We foresee a significant challenge for the healthcare ecosystem in how to manage the usage as well as the data being generated by these devices. How best for your healthcare professionals to integrate this data into the clinical workflow and what are the best uses for it? Who will analyze it? Who will pay for that? Where will it be stored? How will it be kept secure? What are the possibilities for improvements in patient outcomes in a world where a patient goes from one blood pressure reading per year (or less) at a doctor’s office to continuous, accurate 24/7/365 blood pressure monitoring? Many such questions and more exist and the answers are far from simple. Even still, we should expect more devices, tracking and monitoring of more health metrics to enter the conversation in the near future.
5. Increased M&A activity and market consolidation
Due to massive fiscal stimulus and dovish Fed policy, the financial markets were extremely positive and friendly to new listings in the form of SPACs and IPOS the last two years, which allowed for a number of highly profitable exits for technology investors. On the other hand the performance of many of these deals after coming public has left a lot to be desired, a number of them down 50% or more and most below their IPO price.
With a more hawkish Fed promising to clamp down on inflation and tech companies feeling the pain with most high growth recent IPOs well into correction territory we expect the financial environment to favour M&A activity, buyouts and consolidation over public listings. This is an important trend as it may dampen the appetite of previously risk hungry early stage investors and instead put the focus on market consolidation and takeover activity.
6. Stabilizing investment levels in early stage digital health companies
More of a macro observation related to trend #5, this issue has more to do with the financial markets and inflation than with the wide array of opportunities existing in the digital health sector. It is no secret that active, rising financial markets generate higher levels of early stage investment. If financial markets, and more speculative technology stocks in particular, slow down or decrease there will likely be less investment at earlier stages. Investors may seek to consolidate their holdings as companies put to work the massive investments that have been made in the recent past.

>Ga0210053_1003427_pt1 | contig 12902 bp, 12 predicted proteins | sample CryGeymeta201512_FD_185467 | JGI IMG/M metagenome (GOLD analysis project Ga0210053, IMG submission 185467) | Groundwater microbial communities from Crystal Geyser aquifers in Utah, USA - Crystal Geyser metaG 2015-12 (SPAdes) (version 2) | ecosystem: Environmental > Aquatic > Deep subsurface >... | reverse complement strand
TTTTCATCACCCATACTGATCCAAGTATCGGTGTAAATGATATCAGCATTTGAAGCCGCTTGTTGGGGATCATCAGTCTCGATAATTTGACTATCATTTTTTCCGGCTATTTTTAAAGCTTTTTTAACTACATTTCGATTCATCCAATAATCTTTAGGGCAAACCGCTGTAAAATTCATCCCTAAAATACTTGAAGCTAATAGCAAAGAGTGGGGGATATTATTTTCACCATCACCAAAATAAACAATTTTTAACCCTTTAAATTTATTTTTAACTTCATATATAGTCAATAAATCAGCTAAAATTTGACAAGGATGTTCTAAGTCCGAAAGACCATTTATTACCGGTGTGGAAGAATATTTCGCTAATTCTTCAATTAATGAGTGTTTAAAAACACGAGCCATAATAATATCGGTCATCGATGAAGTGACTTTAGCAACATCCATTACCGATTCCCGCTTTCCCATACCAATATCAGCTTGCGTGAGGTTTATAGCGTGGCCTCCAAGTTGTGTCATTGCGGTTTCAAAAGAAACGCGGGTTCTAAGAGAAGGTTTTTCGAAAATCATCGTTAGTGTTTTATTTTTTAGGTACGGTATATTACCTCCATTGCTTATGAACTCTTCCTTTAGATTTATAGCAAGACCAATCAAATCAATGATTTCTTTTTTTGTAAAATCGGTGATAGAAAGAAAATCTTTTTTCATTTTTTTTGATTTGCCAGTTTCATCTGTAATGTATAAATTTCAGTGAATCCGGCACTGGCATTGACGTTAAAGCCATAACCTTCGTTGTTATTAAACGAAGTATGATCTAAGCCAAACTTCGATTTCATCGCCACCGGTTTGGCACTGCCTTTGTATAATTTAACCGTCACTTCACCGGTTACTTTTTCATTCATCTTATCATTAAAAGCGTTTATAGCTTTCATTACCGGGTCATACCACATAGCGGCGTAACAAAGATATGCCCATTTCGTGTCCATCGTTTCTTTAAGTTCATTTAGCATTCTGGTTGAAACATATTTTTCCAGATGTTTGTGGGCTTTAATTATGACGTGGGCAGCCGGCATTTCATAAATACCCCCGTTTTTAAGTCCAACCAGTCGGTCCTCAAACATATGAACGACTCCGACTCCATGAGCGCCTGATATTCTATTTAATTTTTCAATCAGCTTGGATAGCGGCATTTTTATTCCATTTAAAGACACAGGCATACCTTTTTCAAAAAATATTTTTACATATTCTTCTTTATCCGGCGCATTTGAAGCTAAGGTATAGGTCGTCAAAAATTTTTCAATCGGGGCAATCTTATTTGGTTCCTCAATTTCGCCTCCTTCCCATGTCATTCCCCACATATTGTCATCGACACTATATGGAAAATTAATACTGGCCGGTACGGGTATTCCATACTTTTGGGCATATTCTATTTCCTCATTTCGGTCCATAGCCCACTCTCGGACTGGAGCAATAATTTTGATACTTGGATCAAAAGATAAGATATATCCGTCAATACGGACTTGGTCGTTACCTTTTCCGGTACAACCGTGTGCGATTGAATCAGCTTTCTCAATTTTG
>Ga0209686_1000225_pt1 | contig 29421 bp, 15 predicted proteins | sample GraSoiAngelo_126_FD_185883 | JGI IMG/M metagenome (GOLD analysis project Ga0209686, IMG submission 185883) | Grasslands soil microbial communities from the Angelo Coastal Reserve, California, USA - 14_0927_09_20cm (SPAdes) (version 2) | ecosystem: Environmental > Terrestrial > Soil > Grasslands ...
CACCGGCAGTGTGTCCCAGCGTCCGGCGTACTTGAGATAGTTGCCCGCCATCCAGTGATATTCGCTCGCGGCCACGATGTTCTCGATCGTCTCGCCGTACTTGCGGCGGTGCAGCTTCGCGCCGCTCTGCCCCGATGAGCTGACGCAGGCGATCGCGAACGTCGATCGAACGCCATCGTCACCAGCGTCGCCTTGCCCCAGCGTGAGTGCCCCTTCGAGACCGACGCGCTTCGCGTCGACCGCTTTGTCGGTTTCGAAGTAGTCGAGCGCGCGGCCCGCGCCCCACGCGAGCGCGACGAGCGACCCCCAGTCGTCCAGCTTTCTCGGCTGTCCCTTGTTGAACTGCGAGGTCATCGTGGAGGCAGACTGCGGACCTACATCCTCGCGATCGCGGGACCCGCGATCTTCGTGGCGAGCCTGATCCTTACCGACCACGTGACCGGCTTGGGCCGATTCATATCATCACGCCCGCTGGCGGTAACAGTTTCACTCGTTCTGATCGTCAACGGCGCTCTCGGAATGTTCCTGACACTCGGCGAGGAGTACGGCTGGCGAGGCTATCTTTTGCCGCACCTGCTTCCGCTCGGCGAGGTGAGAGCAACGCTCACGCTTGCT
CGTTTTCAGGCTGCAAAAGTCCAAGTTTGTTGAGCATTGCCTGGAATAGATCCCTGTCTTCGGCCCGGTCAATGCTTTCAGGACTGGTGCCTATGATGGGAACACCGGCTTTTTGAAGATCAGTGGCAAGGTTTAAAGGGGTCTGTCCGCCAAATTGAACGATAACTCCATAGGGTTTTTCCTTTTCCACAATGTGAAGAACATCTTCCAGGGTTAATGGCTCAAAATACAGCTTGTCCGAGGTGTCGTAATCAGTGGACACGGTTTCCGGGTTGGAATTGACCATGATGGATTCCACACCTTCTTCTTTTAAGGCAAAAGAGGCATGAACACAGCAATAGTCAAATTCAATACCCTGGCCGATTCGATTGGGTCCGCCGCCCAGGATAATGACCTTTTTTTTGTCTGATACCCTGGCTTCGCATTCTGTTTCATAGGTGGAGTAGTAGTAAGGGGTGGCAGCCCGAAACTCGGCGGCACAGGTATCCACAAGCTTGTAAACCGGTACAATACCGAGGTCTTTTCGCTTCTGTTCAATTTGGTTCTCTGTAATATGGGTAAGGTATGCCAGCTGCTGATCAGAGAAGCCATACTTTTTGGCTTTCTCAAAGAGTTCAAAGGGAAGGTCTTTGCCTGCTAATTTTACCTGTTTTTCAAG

We’ve seen what the explosion in VC investment looks like under ideal market conditions with supporting trends. We got more investment in 2020 and 2021 – $44B USD – than in the previous ten years combined. Is this pace of investment sustainable under less than ideal market conditions? Will we reach another all time high in investment in 2022? Perhaps. Industry opportunities would imply this would be the case. But we will have to wait and see if market conditions prove amenable to that.
2022 will be a year of continued fast growth in digital health
Due to trends driven by the COVID-19 pandemic and factors in the financial industry, the last two years have seen the digital health industry cross a threshold with regards to adoption and integration into the healthcare ecosystem; we expect many of these changes to be permanent in nature. We also expect to see a continuation of these trends in 2022, while a primary challenge faced by ecosystem participants will be how to make all of the various pieces in this complex system work together.
We are excited to be a part of this transformational process and look forward to the events of 2022 as we seek to deliver on the promise of digital health.
About BML Technology
BML Technology understands digital health. At the intersection of medical technology, clinical research and patient-centric healthcare BML drives the mainstream adoption of digital technology in healthcare. Offering a full range of services to the digital health ecosystem BML manages the complex stakeholder interactions necessary to get digital health solutions to market and gain adoption.